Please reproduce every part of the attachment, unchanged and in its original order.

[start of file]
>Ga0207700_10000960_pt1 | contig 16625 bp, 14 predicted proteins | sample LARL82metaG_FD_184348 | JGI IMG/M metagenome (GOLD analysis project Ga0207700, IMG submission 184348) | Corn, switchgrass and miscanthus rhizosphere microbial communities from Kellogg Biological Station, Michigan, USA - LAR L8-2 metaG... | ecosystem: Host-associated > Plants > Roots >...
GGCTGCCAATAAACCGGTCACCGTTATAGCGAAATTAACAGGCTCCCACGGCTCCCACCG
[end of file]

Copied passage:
>Ga0207700_10000960_pt1 | contig 16625 bp, 14 predicted proteins | sample LARL82metaG_FD_184348 | JGI IMG/M metagenome (GOLD analysis project Ga0207700, IMG submission 184348) | Corn, switchgrass and miscanthus rhizosphere microbial communities from Kellogg Biological Station, Michigan, USA - LAR L8-2 metaG... | ecosystem: Host-associated > Plants > Roots >...
GGCTGCCAATAAACCGGTCACCGTTATAGCGAAATTAACAGGCTCCCACGGCTCCCACCG